The House of Lords Select Committee’s report on the long-term sustainability of the NHS strongly endorsed the current NHS model of tax-funded, free-at-the-point of use health care. The report is clear that funding for health and social care will need to increase and that this will require changes to government spending priorities or tax increases.
Beyond 2020, it argues that spending should increase by at least the rate of GDP growth, with decisions based on the advice of an Office for Health and Care Sustainability modelled on the Office for Budget Responsibility.
The report calls for a ‘lasting political consensus’ on the future of the health and care system initiated by cross-party talks and a ‘robust national conversation’. By implication, this means asking people how much they are prepared to pay and where this money should come from. So what do we know about how the public might approach such a conversation?
Since 2014, NatCen’s British Social Attitudes (BSA) survey has asked members of the public about NHS funding and what should be prioritised. The latest data (based on fieldwork conducted in summer 2016) shows a decisive majority (82 per cent) feel there is a major or severe funding problem in the NHS. Not only that, but the proportion of people who feel there is a funding problem is growing, with an increase of 10 percentage points over the past two years. This paints a picture of people becoming increasingly concerned about NHS financial pressures beneath the headline stability we see in public satisfaction with the NHS.
When asked what should be done if the NHS needs more money, the proportion of people supporting tax rises has increased eight percentage points in the past two years and now stands at 49 per cent. More specifically, support for a separate (or ‘hypothecated’) tax to directly fund the NHS – an option raised in the Select Committee’s report – stands at 28 per cent in the new BSA findings. An Ipsos MORI poll conducted this year showed that raising National Insurance attracted majority support, while raising Income Tax was a little more unpopular.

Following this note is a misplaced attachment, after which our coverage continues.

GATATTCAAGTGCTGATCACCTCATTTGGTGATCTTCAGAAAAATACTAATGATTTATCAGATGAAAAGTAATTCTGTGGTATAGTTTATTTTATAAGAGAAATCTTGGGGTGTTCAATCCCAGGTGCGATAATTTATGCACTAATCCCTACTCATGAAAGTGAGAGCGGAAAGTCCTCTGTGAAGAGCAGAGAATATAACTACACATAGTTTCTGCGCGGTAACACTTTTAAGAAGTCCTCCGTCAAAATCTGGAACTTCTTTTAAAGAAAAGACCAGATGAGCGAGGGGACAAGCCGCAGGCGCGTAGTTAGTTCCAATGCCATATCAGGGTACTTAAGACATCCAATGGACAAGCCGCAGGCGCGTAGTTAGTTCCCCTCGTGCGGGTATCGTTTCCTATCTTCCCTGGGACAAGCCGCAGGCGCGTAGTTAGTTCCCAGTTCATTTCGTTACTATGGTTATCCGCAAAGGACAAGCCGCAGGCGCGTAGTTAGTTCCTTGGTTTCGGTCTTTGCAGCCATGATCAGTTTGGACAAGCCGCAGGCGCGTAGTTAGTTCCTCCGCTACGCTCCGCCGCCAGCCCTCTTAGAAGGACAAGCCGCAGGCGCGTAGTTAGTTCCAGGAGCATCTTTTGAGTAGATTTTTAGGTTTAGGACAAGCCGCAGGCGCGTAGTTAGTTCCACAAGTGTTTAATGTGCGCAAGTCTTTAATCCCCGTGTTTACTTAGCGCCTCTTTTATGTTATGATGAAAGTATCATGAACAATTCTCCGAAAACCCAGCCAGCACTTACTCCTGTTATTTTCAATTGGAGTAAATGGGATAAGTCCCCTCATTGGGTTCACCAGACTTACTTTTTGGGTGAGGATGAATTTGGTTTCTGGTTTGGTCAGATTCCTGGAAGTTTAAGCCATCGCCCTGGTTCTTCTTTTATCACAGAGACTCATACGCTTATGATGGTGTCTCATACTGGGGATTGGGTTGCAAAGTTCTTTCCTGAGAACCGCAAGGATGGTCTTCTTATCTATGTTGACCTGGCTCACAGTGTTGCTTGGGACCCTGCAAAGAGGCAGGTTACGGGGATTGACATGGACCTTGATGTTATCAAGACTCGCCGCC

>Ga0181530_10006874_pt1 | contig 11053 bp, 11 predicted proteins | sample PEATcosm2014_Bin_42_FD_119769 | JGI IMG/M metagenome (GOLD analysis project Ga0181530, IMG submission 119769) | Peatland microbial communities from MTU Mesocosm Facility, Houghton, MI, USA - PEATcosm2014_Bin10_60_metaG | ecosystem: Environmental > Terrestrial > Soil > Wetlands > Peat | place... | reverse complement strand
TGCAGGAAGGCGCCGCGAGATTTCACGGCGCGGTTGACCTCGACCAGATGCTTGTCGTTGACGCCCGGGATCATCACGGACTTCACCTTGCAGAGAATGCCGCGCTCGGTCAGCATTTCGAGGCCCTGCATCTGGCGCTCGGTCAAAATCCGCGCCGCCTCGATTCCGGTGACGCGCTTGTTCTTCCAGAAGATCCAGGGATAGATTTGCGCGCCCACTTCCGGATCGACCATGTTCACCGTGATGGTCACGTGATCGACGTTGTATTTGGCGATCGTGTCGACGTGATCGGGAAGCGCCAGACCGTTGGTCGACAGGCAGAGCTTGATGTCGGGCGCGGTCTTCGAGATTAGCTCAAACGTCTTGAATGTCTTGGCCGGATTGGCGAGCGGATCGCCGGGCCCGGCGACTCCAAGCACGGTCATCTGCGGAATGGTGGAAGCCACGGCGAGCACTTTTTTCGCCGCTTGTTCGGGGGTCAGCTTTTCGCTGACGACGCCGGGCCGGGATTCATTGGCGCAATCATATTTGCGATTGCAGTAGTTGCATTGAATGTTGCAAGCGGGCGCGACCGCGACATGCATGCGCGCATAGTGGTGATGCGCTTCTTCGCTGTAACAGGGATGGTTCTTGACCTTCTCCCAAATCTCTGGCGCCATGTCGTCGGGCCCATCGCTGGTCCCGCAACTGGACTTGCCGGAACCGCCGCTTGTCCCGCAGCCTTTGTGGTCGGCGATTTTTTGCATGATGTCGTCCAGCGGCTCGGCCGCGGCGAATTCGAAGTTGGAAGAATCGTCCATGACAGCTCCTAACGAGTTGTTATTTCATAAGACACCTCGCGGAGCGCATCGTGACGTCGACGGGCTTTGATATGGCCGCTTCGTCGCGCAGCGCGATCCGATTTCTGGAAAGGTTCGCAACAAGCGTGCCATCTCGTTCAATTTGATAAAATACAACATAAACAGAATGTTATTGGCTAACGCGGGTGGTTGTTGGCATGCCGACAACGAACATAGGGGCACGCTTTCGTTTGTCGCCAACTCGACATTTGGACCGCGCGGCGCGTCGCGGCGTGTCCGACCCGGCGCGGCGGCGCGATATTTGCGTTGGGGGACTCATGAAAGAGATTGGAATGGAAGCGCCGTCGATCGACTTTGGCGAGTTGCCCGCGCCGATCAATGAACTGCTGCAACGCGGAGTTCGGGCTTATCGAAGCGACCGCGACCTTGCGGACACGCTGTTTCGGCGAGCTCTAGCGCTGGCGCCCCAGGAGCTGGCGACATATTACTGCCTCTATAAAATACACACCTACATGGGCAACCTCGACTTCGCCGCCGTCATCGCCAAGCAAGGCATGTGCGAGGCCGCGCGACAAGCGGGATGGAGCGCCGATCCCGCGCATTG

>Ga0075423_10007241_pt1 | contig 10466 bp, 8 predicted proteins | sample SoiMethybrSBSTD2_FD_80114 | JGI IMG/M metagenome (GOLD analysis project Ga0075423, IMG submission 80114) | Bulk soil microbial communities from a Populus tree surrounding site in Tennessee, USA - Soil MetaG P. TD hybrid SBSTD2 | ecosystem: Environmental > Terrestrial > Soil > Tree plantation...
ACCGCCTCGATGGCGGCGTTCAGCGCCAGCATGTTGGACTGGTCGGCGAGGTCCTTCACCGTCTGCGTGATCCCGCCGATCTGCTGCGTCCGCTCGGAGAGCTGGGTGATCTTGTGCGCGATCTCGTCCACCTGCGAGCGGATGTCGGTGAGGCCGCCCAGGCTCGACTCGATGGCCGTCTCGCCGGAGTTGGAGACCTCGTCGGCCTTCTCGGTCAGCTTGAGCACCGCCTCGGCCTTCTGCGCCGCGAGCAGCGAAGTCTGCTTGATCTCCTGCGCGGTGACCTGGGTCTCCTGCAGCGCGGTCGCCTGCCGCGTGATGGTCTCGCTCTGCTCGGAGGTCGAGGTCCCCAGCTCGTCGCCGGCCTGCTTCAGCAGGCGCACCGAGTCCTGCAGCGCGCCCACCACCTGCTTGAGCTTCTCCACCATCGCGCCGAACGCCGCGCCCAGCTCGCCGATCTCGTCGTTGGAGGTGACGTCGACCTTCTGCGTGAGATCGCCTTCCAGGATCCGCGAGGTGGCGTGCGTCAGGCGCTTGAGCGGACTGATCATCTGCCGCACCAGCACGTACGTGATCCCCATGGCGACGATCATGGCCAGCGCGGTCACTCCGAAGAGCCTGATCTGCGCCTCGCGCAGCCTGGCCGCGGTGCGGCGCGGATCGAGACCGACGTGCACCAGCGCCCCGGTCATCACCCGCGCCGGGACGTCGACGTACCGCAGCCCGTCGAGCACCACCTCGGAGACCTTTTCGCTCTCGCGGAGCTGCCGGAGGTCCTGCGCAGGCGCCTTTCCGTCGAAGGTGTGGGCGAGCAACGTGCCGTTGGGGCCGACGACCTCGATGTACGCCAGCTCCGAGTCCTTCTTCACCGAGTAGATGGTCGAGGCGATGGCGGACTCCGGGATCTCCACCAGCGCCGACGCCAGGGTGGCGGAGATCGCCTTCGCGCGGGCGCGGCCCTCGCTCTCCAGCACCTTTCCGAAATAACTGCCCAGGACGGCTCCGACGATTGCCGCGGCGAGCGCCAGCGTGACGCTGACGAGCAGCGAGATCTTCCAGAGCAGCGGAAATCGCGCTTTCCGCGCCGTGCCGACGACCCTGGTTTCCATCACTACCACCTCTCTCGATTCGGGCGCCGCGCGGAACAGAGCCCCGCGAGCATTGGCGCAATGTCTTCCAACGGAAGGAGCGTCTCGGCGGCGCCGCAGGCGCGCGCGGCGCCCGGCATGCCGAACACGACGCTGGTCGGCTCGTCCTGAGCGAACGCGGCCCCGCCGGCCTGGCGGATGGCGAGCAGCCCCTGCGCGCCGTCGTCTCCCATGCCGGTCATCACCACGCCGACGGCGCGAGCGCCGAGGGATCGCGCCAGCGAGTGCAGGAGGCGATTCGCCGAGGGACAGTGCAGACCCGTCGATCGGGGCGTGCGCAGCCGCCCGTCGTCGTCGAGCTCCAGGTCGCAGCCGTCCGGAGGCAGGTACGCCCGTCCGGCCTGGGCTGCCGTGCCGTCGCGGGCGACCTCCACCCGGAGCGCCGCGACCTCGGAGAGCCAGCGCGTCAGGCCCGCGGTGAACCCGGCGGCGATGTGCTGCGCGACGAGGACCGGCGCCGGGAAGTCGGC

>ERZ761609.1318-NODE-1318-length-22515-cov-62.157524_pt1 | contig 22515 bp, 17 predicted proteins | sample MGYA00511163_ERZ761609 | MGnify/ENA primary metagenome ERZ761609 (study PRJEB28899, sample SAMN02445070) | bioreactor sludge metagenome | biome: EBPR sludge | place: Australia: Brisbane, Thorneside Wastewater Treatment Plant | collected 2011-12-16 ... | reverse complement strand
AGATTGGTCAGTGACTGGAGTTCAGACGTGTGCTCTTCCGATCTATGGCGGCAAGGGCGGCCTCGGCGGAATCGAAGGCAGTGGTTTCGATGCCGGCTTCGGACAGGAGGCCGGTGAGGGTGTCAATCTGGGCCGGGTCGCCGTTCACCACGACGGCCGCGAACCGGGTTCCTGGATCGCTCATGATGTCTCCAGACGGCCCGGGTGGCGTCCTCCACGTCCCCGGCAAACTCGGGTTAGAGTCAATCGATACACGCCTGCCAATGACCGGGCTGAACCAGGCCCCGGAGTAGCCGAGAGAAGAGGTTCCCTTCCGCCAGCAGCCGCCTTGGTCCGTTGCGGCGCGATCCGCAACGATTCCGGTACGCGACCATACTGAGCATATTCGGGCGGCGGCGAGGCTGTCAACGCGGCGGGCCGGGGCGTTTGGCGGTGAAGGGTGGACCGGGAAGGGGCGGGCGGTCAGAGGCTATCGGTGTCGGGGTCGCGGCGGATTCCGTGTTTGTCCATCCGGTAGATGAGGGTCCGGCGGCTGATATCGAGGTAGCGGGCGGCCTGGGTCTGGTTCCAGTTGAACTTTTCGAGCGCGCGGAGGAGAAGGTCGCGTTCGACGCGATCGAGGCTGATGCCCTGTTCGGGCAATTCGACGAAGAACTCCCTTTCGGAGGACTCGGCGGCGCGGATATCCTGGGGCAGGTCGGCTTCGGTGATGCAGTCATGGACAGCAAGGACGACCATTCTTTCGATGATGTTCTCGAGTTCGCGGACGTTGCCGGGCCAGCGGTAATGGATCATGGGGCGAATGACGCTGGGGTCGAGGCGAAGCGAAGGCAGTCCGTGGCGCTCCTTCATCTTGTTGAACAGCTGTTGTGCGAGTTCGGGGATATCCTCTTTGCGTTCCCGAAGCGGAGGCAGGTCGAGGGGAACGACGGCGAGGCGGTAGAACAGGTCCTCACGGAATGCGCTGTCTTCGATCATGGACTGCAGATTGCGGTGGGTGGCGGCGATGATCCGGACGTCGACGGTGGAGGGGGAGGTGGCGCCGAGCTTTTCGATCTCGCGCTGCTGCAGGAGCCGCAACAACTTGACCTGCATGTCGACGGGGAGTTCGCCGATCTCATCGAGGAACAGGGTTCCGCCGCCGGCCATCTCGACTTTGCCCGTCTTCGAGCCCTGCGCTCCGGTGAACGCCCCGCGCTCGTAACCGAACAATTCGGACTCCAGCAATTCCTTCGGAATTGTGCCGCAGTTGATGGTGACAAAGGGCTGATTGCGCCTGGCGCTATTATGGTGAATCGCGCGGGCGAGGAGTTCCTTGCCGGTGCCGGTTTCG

The proportion of people wanting to pursue policies that increase the costs to users has stayed the same, while now just 20 per cent think the NHS should learn to live within its budget, a fall of seven percentage points since 2014.
This evidence signals public support for tax rises to plug the financial hole in the NHS. However, there are caveats to this support. First, it is worth bearing in mind that half of the British public would prefer to pursue alternatives to higher taxes. Second, the tax increases that are asked about in surveys remain hypothetical and intangible for many people.
And if consensus over how to pay for additional spending cannot be reached, what should be done? The new BSA data shows that the most popular course of action for an NHS that exceeds its funding allocation would be to stop providing treatments of poor value, though support for this measure has dropped five percentage points since 2014. Instead, there has been a corresponding increase in support for restricting access to non-emergency treatments, although this approach to rationing services remains controversial.
These findings suggest that the public may be ready to talk about how to pay for a sustainable health and social care system, even if a national conversation has not yet begun.